Hey ladies, I had the opportunity to interview my financial advisor about investing basics. In this interview James Mantione provides the Frugal Feminista community with some straightforward advice on money, the role of a financial advisor, establishing priorities, and what it takes to invest.
1. Do I have to make a lot of money to begin investing?
Many people feel that they don’t make enough money or have enough money to begin investing but that is a misconception. You can start with as little as a few hundred dollars and can make systematic additions/contributions with as little as $50 per month.
2. I am confused. I always hear that I need to invest. But invest in what? What kind of accounts and investments should I be thinking about? What really is out there in terms of investing?
Deciding on what to invest in can be a very time consuming and confusing decision to make, especially for the novice investor. This is why it is of the utmost importance to find an Investment Professional that you can trust and will do what is best for you within your risk tolerance and time frame to invest for.
3. What can a Financial Advisor do for me? What does a good Financial Advisor look like? What should I be careful about?
When meeting with an Investment Advisor make sure he/she is not recommending something to you without doing a full profile worksheet and questionnaire. This is done by asking you questions to determine what type of asset allocation would be suitable for you after taking into account things such as age, income and time frame to invest as well as liquidity needs for emergencies. Then you need to understand what the risk is of the investment being recommended to you, not just the upside but also the downside. Only after this process should a recommendation be made and you should be comfortable with a strong understanding of what you are about to enter into.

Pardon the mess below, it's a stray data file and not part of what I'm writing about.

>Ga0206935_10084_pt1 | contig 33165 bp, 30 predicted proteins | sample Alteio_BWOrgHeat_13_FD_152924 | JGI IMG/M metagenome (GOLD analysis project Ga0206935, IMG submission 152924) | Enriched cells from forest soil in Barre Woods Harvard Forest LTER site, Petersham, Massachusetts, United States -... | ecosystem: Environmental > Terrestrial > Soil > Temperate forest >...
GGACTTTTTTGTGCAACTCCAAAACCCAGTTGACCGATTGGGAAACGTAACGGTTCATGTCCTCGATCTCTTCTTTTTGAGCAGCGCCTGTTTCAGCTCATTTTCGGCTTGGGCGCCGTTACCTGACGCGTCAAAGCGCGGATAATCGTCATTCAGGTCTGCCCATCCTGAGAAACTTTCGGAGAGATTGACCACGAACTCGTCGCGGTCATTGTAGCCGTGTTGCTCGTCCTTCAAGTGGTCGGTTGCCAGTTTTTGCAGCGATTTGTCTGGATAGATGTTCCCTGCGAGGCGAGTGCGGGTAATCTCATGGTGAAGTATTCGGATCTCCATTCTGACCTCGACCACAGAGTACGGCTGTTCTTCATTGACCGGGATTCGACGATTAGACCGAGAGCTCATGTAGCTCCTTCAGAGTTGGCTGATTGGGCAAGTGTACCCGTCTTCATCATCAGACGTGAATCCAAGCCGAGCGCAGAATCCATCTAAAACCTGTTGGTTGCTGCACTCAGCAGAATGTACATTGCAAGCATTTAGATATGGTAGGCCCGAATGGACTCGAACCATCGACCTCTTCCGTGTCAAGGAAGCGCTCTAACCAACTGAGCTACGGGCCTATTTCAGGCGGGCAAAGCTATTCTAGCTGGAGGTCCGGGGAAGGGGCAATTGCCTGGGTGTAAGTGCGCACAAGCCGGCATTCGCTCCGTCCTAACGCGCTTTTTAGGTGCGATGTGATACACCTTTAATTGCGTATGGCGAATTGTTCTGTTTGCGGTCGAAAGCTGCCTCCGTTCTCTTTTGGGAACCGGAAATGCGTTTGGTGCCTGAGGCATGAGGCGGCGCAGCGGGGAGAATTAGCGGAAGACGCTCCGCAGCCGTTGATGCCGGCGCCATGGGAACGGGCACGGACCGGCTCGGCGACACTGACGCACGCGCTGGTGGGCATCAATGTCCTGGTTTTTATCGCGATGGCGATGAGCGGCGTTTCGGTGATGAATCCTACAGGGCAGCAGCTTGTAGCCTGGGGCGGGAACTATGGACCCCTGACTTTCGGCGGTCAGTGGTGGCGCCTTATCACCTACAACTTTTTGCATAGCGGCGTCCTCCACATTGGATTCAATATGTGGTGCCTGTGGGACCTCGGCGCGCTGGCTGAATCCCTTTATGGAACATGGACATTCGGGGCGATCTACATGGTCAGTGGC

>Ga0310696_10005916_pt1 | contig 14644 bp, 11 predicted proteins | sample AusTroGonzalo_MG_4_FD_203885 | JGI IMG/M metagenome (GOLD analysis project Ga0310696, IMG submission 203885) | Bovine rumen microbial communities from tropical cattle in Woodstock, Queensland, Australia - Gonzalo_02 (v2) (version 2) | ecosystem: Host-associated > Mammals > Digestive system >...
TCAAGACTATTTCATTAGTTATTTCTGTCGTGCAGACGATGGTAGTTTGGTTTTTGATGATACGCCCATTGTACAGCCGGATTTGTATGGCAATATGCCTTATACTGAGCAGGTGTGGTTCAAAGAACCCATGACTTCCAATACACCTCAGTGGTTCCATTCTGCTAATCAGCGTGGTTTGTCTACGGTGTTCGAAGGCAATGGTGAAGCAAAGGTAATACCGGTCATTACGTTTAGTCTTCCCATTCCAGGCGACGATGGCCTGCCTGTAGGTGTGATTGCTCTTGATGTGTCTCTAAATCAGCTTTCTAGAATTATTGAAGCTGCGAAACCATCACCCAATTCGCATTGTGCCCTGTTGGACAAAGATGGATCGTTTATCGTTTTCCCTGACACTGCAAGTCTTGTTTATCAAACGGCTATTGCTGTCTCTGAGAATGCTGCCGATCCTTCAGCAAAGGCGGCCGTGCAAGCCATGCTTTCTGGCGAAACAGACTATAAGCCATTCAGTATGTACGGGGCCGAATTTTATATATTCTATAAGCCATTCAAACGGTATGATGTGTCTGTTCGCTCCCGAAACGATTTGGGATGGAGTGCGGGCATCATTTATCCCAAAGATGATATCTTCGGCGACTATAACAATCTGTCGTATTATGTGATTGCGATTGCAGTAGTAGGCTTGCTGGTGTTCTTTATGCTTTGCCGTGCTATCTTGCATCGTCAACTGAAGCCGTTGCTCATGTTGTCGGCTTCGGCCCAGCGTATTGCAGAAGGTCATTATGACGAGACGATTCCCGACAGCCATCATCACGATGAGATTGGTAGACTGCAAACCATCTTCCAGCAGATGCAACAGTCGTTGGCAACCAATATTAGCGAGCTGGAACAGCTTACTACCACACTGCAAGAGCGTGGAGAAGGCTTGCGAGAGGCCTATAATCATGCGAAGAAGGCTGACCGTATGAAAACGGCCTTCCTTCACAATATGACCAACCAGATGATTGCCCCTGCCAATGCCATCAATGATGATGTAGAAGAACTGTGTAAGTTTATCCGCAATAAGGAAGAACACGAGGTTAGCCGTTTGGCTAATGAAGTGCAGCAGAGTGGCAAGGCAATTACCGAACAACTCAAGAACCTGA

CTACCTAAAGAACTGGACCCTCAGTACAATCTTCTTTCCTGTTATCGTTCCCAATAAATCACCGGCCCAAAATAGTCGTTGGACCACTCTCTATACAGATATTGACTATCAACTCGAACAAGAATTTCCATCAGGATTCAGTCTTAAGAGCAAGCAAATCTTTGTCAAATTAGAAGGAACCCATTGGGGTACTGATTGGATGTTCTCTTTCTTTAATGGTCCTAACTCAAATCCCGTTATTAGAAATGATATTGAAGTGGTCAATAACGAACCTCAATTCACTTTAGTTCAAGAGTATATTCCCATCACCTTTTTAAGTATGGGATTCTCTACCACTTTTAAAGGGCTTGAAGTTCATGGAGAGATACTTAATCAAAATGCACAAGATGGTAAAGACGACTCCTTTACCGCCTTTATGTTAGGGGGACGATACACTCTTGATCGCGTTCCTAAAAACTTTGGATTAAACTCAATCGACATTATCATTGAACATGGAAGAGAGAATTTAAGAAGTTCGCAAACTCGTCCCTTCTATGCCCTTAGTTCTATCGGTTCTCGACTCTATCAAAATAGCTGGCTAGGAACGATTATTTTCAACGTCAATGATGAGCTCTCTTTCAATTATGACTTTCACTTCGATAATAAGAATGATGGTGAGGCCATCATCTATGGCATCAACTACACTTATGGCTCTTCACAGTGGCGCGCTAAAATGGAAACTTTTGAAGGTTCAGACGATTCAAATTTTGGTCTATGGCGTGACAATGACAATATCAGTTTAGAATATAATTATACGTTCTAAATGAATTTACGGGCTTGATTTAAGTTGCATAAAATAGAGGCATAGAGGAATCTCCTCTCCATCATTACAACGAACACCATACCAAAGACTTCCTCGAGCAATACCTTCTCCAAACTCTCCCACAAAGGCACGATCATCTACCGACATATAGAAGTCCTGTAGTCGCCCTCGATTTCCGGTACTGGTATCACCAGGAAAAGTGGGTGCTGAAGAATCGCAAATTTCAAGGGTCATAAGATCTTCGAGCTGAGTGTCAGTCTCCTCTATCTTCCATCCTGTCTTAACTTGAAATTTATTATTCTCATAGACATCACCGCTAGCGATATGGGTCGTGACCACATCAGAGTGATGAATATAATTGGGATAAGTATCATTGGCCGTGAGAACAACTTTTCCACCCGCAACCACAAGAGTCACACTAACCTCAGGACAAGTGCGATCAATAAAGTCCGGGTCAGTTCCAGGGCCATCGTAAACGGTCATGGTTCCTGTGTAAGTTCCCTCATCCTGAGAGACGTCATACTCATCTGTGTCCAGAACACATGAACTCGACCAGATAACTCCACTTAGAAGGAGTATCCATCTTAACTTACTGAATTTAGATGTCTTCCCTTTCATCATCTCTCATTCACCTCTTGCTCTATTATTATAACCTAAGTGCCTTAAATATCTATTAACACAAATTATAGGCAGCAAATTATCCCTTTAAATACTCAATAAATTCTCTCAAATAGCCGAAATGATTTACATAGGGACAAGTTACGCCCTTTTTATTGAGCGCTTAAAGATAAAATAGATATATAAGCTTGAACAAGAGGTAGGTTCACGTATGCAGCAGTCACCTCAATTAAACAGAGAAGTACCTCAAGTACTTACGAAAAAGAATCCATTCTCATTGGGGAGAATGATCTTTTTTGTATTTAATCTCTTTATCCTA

4. Black women have been historically good savers and historically conservative. Why is that a double-edged sword?
Black women can tend to be on the conservative side when putting money into savings vehicles which can be a double-edged sword by limiting the growth and eventually the return can be eroded by inflation (the cost of goods) over time. There’s nothing wrong with being conservative but a certain percentage of your assets should have a little more growth potential.
5. I have a lot of student debt. Should I wait before I pay it all off to begin investing?
Student loan debt can be a tremendous burden to most people and can be as big as a mortgage in some cases. This debt can put a gigantic strain on you from paycheck to paycheck and is a major issue in this country. There are ways though to extend the time to begin payment and even ways to restructure the payment plan in general. If you have some discretionary income after paying your overhead (debts and living expenses) then you should try to save at least 5-10% of each paycheck at a minimum. This can be figured out by doing a personal balance sheet. Add up all monthly income (after tax pay) then subtract all monthly expenses from it. You will come to your disposable income amount and hopefully there will be enough to start putting some away for your future and making your money work for itself.
6. What budgeting basics should a woman have in place to make putting aside investment money for the long term?
Individuals who are serious about building a good quality of life sometimes need to make sacrifices and not make decisions based on emotions or wants. Buying a $200 pair of shoes or a $400 pocket book might look great and impress your peers but usually does not help your overall quality of life especially if it takes away money that could go towards your plans and goals you want to achieve. If your peers judge you you on those material items then maybe it’s time to find some new friends. Success does not come without a cost. That cost usually entails discipline, sacrifice, education and taking some risks. Seeing your money invested is a wonderful feeling especially when knowing that you did the necessary things to make it happen, plus you also grow your self confidence and self worth as well as independence in the process.
Frugal Feministas: Leave a comment or question below. What do you think?